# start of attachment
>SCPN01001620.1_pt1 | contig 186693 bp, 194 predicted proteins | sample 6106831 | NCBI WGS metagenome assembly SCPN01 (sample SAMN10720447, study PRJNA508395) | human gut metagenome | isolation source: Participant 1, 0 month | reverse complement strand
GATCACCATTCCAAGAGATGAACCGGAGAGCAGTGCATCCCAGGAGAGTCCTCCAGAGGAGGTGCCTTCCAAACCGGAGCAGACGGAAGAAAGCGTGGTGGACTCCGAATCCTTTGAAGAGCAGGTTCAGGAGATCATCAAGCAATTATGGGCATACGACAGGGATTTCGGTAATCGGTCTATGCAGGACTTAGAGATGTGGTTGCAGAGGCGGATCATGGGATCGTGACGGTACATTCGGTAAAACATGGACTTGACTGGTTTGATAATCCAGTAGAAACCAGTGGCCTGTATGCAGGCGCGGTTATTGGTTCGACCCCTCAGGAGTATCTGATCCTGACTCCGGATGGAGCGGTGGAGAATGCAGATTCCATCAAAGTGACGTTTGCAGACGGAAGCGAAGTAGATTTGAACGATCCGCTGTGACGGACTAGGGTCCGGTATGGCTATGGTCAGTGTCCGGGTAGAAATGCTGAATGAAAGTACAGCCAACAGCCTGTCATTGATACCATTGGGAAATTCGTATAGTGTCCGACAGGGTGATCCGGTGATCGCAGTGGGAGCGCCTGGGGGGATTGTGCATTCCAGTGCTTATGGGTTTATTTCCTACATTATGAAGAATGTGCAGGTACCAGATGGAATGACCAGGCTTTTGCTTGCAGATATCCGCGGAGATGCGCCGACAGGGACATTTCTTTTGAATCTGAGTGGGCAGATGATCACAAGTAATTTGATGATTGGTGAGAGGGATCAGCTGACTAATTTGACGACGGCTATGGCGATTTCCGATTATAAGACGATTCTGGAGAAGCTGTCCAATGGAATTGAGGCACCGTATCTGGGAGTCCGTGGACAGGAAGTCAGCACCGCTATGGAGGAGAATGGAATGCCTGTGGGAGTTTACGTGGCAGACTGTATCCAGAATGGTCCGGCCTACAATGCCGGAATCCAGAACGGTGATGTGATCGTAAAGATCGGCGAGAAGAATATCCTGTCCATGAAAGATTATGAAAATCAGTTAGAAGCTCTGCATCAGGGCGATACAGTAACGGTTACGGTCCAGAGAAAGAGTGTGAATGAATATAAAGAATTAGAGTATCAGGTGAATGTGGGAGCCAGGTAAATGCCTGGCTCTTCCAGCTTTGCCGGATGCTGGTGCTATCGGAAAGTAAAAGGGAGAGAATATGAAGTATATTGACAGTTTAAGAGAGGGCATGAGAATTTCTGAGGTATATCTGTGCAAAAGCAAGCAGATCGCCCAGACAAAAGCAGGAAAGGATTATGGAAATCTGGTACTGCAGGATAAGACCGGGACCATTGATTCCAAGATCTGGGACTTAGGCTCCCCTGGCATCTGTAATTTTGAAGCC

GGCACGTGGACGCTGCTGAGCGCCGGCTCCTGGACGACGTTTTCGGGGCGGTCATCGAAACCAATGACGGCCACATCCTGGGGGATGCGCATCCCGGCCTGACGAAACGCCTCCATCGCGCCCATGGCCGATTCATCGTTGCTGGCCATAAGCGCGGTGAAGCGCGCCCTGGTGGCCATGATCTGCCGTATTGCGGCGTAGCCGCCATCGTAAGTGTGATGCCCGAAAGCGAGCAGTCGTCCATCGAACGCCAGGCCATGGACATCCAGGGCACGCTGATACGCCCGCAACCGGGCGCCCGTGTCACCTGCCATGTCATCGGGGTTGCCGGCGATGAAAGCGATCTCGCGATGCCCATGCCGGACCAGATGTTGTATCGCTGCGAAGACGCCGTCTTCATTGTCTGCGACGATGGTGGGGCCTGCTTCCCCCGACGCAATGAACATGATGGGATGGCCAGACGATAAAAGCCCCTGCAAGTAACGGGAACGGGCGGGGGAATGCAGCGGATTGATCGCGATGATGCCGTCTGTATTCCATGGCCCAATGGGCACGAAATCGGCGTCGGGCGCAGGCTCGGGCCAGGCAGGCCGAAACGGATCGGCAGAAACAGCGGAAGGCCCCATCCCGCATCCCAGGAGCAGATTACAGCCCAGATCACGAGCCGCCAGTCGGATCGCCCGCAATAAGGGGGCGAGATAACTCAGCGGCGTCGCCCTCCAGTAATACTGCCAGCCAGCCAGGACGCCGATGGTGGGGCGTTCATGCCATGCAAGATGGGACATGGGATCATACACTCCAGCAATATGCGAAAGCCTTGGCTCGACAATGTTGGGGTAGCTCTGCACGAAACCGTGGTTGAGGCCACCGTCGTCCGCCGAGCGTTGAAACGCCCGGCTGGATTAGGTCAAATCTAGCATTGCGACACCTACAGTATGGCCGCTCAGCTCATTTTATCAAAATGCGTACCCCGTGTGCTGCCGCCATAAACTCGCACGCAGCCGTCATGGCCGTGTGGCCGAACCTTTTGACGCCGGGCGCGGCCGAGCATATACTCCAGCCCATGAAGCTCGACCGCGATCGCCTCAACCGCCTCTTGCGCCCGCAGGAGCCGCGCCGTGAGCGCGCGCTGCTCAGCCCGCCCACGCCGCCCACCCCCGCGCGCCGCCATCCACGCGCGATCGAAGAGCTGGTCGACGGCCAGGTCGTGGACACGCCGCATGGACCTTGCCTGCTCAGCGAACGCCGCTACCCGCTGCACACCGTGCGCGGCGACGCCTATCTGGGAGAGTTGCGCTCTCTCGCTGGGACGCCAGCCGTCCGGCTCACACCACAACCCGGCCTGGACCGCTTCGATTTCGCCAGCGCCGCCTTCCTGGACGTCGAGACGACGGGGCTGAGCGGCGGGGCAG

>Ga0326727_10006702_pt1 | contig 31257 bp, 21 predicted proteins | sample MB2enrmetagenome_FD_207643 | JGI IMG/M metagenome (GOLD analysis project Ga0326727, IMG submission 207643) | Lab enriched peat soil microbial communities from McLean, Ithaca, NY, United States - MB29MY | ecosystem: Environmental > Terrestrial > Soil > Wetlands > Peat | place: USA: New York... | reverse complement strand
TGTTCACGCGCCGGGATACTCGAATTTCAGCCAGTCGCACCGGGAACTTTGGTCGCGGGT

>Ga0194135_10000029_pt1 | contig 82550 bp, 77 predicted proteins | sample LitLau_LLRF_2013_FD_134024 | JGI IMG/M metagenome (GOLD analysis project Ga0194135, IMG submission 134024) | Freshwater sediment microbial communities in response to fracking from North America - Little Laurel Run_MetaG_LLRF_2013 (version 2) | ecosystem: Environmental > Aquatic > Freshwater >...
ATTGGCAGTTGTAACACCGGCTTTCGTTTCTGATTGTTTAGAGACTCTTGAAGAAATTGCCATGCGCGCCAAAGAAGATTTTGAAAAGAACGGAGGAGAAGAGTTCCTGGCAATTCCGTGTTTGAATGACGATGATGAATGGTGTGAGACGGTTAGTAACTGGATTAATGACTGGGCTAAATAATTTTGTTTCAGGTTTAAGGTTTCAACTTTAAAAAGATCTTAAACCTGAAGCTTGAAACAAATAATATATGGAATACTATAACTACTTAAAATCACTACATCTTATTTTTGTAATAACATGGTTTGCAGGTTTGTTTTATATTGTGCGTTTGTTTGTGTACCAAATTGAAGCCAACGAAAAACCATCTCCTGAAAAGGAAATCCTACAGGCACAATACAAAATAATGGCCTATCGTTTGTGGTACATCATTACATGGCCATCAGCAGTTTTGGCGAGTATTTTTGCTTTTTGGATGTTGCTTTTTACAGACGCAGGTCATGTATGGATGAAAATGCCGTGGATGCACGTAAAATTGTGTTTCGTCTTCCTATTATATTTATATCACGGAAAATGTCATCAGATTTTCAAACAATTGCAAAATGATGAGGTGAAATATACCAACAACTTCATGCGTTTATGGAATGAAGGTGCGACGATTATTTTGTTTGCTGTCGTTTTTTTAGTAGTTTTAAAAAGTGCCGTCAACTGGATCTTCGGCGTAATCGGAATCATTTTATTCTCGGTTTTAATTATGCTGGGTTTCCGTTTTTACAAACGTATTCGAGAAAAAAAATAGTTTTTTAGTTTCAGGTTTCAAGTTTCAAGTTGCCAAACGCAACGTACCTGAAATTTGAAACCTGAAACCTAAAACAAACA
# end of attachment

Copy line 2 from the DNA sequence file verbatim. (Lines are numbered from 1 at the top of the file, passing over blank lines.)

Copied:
GATCACCATTCCAAGAGATGAACCGGAGAGCAGTGCATCCCAGGAGAGTCCTCCAGAGGAGGTGCCTTCCAAACCGGAGCAGACGGAAGAAAGCGTGGTGGACTCCGAATCCTTTGAAGAGCAGGTTCAGGAGATCATCAAGCAATTATGGGCATACGACAGGGATTTCGGTAATCGGTCTATGCAGGACTTAGAGATGTGGTTGCAGAGGCGGATCATGGGATCGTGACGGTACATTCGGTAAAACATGGACTTGACTGGTTTGATAATCCAGTAGAAACCAGTGGCCTGTATGCAGGCGCGGTTATTGGTTCGACCCCTCAGGAGTATCTGATCCTGACTCCGGATGGAGCGGTGGAGAATGCAGATTCCATCAAAGTGACGTTTGCAGACGGAAGCGAAGTAGATTTGAACGATCCGCTGTGACGGACTAGGGTCCGGTATGGCTATGGTCAGTGTCCGGGTAGAAATGCTGAATGAAAGTACAGCCAACAGCCTGTCATTGATACCATTGGGAAATTCGTATAGTGTCCGACAGGGTGATCCGGTGATCGCAGTGGGAGCGCCTGGGGGGATTGTGCATTCCAGTGCTTATGGGTTTATTTCCTACATTATGAAGAATGTGCAGGTACCAGATGGAATGACCAGGCTTTTGCTTGCAGATATCCGCGGAGATGCGCCGACAGGGACATTTCTTTTGAATCTGAGTGGGCAGATGATCACAAGTAATTTGATGATTGGTGAGAGGGATCAGCTGACTAATTTGACGACGGCTATGGCGATTTCCGATTATAAGACGATTCTGGAGAAGCTGTCCAATGGAATTGAGGCACCGTATCTGGGAGTCCGTGGACAGGAAGTCAGCACCGCTATGGAGGAGAATGGAATGCCTGTGGGAGTTTACGTGGCAGACTGTATCCAGAATGGTCCGGCCTACAATGCCGGAATCCAGAACGGTGATGTGATCGTAAAGATCGGCGAGAAGAATATCCTGTCCATGAAAGATTATGAAAATCAGTTAGAAGCTCTGCATCAGGGCGATACAGTAACGGTTACGGTCCAGAGAAAGAGTGTGAATGAATATAAAGAATTAGAGTATCAGGTGAATGTGGGAGCCAGGTAAATGCCTGGCTCTTCCAGCTTTGCCGGATGCTGGTGCTATCGGAAAGTAAAAGGGAGAGAATATGAAGTATATTGACAGTTTAAGAGAGGGCATGAGAATTTCTGAGGTATATCTGTGCAAAAGCAAGCAGATCGCCCAGACAAAAGCAGGAAAGGATTATGGAAATCTGGTACTGCAGGATAAGACCGGGACCATTGATTCCAAGATCTGGGACTTAGGCTCCCCTGGCATCTGTAATTTTGAAGCC